Sixers: Proposed Buddy Hield trade makes no sense

Joel Embiid, Buddy Hield, Sixers trade proposal (Photo by Dylan Buell/Getty Images)
Joel Embiid, Buddy Hield, Sixers trade proposal (Photo by Dylan Buell/Getty Images) /

Bleacher Report recently proposed one trade for every NBA team. While the Sixers have already made several moves to build out the roster this summer, Daryl Morey is never one to rest on his laurels. Philadelphia could very well be in the market for another franchise-altering trade if the right opportunity comes along.

The proposed trade from Bleacher Report, however, is no such opportunity.

Sixers get: Buddy Hield

Pacers get: Tobias Harris, 2028 first-round pick swap, 2029 first-round pick

Here’s how Andy Bailey justified the trade.

"“Philly has more than enough high-end scoring with Joel Embiid and James Harden. Filling out as much of the rest of the rotation as possible with shooting should be the aim (it probably is, given this offseason’s moves).Hield is four inches shorter than Harris and probably limits the team’s defensive ceiling a bit more than Harris, but he’s one of the best high-volume three-point shooters in league history.”"

Why the Sixers should avoid Buddy Hield-Tobias Harris trade

There are some surface-level pleasures with Hield: he is one of the great all-time shooters and would no doubt feast off of Joel Embiid and James Harden. In a vacuum, there may even be some level of justification for swapping Harris and Hield outright — especially when you consider the particulars of Harris’ contract.

But, to give up Harris (the best player in the deal by a solid margin) and a 2029 first-round pick (which falls way outside the range of Embiid’s prime) makes it a very difficult sell for me. The Sixers fleshed out the wing rotation with high-end defenders like P.J. Tucker and Danuel House, but the drop-off from Harris to Hield on that side of the ball is still steep. Plus, Harris played the best basketball of his career post-Harden trade. He upped his 3-point volume, made quicker decisions with the ball, and maintained his well-above-average efficiency.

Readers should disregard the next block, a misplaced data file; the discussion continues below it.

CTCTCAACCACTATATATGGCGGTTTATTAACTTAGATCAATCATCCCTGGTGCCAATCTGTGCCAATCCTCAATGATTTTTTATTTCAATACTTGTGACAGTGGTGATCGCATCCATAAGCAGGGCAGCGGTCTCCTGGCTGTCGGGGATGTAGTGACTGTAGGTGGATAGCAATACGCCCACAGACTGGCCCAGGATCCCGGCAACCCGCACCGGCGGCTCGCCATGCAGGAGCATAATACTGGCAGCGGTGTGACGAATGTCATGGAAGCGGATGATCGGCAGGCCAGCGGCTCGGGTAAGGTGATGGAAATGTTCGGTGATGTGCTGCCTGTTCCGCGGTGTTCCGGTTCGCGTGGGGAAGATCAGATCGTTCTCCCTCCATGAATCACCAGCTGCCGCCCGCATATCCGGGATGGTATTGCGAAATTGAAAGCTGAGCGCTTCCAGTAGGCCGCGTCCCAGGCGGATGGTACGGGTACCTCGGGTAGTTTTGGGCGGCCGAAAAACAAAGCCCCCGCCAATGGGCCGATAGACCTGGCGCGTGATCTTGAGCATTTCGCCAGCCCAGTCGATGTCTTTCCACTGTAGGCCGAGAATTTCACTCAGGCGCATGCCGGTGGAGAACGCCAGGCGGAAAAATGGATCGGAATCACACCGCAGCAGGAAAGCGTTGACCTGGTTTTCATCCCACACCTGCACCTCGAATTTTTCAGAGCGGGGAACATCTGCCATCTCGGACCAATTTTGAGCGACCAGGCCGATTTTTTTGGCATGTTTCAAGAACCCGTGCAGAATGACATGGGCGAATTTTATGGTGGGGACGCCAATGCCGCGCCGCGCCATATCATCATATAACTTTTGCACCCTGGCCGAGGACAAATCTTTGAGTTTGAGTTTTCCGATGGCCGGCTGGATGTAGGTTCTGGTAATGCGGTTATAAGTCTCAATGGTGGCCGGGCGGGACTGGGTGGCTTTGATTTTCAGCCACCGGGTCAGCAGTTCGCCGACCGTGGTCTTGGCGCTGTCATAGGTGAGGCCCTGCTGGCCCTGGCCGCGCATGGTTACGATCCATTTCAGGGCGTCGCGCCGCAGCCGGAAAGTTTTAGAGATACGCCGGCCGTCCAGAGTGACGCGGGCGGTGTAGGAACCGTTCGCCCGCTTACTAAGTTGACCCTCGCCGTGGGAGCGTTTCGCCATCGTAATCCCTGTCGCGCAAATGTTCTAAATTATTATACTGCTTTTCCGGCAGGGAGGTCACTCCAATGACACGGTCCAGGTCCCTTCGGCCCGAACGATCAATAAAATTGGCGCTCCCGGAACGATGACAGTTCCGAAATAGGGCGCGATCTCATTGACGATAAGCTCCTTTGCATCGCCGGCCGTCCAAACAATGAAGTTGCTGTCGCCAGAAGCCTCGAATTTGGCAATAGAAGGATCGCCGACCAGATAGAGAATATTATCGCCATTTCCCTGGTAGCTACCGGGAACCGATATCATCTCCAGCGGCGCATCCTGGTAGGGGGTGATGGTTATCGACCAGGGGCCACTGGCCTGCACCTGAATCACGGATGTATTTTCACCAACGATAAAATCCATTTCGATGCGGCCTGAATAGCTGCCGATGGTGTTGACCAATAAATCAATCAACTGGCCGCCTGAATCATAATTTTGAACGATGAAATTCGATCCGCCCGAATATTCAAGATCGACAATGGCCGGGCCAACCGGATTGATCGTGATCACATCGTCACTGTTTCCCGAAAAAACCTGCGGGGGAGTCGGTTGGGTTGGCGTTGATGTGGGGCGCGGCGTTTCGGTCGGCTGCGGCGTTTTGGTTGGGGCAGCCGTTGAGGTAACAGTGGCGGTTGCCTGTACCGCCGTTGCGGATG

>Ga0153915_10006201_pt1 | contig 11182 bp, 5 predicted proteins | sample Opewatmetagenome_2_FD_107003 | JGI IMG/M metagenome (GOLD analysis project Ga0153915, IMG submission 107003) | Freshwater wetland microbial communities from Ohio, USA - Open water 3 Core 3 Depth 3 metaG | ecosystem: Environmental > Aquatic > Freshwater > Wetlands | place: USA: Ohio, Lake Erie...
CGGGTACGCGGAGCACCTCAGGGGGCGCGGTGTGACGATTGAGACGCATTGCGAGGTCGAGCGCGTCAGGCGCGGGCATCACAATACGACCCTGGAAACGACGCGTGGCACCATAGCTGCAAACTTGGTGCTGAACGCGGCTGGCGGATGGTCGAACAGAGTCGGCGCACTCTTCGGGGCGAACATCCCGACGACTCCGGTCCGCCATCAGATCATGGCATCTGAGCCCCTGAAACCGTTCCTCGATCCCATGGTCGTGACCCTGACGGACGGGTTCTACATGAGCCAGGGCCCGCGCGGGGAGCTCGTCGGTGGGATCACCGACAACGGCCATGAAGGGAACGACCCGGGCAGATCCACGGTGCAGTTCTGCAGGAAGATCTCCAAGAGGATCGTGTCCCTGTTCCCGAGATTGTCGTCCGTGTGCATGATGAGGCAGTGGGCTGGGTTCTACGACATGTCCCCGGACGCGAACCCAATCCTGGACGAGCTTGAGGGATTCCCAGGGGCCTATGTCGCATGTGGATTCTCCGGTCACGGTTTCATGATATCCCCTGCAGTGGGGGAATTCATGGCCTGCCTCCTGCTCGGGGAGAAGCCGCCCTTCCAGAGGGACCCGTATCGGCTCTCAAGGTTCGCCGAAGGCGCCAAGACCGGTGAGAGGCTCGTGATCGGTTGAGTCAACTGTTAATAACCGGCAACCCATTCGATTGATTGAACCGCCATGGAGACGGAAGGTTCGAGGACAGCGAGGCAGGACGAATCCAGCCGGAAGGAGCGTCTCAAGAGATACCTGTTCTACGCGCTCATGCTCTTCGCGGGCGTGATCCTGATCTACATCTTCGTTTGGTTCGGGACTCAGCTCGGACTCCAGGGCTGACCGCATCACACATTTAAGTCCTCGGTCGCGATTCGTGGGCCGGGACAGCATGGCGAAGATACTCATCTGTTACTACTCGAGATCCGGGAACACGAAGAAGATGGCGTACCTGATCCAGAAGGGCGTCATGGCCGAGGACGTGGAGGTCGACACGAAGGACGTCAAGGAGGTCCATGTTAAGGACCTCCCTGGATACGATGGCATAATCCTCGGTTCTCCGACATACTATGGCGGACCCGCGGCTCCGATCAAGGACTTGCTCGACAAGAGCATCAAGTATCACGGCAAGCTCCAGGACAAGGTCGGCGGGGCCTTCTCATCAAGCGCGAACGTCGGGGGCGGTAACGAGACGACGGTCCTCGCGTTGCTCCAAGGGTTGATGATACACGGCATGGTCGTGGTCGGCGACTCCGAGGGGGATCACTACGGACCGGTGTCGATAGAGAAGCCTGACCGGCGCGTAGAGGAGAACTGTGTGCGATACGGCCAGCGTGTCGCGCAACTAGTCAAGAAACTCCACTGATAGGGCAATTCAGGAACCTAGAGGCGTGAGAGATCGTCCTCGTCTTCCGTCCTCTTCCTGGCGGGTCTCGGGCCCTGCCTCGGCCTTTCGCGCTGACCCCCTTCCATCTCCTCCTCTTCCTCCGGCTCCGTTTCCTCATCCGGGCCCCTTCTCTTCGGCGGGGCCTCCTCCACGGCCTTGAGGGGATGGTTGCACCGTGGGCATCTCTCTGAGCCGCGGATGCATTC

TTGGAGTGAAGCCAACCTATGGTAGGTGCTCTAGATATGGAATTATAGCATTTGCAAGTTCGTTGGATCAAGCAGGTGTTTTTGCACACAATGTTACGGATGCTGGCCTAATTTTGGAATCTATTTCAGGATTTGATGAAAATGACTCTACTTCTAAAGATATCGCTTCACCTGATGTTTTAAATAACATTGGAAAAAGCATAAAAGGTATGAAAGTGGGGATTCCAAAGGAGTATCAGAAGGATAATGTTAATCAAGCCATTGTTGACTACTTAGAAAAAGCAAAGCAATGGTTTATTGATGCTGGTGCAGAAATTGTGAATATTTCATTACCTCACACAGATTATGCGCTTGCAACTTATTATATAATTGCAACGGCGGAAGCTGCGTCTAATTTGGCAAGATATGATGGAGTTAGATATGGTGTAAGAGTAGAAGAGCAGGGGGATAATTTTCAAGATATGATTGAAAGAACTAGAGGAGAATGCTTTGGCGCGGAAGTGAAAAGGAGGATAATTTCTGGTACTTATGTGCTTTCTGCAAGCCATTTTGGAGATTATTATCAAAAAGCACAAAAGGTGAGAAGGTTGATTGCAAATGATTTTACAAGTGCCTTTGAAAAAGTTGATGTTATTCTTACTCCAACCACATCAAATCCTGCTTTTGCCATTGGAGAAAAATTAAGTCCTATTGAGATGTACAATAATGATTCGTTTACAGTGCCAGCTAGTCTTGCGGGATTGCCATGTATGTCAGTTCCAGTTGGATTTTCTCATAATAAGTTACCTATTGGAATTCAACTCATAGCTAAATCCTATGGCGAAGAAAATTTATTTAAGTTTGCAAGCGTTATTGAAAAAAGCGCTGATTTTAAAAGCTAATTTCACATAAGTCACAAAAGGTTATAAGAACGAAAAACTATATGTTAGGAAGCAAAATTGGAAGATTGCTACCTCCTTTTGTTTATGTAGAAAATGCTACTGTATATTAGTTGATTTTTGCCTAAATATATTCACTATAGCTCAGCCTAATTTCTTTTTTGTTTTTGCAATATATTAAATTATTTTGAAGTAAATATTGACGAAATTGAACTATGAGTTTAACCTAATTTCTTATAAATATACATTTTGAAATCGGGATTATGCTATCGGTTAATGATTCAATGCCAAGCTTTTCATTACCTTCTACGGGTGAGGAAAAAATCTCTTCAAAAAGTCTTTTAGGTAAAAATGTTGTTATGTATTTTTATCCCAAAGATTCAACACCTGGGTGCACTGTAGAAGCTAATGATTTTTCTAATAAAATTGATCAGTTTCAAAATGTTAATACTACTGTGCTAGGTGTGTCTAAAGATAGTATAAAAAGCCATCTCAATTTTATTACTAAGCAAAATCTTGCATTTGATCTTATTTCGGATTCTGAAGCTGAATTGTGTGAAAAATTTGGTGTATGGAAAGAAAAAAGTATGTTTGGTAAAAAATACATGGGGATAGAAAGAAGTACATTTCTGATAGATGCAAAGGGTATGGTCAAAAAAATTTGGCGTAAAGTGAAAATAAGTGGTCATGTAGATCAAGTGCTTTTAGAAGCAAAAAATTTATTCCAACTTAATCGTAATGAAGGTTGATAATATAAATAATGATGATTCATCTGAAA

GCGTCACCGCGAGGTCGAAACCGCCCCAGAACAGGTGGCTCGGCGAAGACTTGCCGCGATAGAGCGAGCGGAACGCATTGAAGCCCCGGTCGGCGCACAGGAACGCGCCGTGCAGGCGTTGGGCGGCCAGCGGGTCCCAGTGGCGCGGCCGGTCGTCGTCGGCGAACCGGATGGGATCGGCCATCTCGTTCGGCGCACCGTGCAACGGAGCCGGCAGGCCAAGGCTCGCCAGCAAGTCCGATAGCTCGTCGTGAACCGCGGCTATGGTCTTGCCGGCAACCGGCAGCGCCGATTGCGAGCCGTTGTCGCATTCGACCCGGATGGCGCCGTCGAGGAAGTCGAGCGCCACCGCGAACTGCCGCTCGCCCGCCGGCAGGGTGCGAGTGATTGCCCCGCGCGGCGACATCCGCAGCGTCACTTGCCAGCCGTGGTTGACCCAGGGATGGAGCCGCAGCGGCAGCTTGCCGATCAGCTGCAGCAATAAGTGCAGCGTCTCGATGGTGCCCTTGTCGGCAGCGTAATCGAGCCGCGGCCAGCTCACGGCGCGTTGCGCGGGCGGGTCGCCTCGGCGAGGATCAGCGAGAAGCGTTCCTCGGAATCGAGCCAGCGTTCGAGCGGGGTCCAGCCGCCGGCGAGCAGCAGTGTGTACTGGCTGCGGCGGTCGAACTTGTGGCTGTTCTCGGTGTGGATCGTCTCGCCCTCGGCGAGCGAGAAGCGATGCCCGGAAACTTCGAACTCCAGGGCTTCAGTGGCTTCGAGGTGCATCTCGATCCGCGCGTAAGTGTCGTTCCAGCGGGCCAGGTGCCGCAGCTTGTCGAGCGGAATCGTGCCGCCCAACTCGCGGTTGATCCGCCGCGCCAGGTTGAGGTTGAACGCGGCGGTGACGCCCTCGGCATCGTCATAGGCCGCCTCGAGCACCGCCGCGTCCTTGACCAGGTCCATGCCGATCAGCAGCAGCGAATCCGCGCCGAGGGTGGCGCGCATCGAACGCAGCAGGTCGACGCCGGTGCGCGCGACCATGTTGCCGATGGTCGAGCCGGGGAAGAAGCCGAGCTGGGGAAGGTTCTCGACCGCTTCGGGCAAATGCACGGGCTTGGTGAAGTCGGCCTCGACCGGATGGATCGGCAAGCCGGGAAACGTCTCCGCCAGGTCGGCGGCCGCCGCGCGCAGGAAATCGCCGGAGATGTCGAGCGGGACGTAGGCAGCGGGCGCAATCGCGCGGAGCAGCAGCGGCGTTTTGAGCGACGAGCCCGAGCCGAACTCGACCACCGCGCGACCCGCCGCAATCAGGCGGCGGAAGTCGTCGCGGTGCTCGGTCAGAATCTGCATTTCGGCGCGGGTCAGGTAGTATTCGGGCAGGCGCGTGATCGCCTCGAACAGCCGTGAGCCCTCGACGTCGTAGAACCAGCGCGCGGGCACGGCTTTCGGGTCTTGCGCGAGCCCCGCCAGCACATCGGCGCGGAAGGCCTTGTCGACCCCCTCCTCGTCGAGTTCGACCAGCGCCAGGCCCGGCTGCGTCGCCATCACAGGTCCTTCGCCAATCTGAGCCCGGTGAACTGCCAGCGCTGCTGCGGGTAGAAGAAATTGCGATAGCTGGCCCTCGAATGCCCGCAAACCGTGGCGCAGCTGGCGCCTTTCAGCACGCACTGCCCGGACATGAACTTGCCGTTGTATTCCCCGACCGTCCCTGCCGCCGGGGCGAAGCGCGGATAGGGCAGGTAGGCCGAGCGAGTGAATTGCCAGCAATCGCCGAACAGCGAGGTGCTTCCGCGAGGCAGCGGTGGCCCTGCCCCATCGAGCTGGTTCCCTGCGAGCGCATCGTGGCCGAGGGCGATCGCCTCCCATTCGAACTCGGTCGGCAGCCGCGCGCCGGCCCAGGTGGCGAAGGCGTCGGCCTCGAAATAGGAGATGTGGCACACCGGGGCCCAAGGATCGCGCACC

Hield also has a long history of locker room spats and inconsistent play. He can bury 3s better than almost anyone, but his pride gets the best of him every now and then. That’s not to say Harris has always been the most selfless co-star, but he’s a proven winner who made significant strides late last season. Hield has never been on a good team before and he’s only one year younger than Harris.

The contract is the biggest factor, though. That would be Philadelphia’s primary motivator if this hypothetical trade were to happen. The decrease from Harris’ $37.6 million to Hield’s more modest (if still expensive) $20.5 million would drop Philly back below the luxury tax threshold, therefore increasingly financial flexibility. Both Harris and Hield are off the books in the summer of 2024.

That being said, the Sixers’ depth chart is positively pregnant with competent, NBA-level players. That improved flexibility only goes so far when the team is exclusively working the margins. Saving ownership money is never the primary motive behind a good trade. The move only makes sense if you believe Hield would serve the Sixers better than Harris, and I simply do not.

Tyrese Maxey’s next contract does not begin until the 2024-25 season, so you’re not even clearing room for that deal (Harris could presumably re-sign on a much smaller contract in a couple years after Maxey signs his inevitably lucrative extension).

Hield is a brilliant shooter, but Harris provides the Sixers with 3-point shooting of his own, a superior presence on defense, and the ability to go mismatch-hunting with his size and strength. Plus he’s familiar. The Sixers have overhauled the roster around Embiid too often. It will be nice to keep the same core in tact for once.

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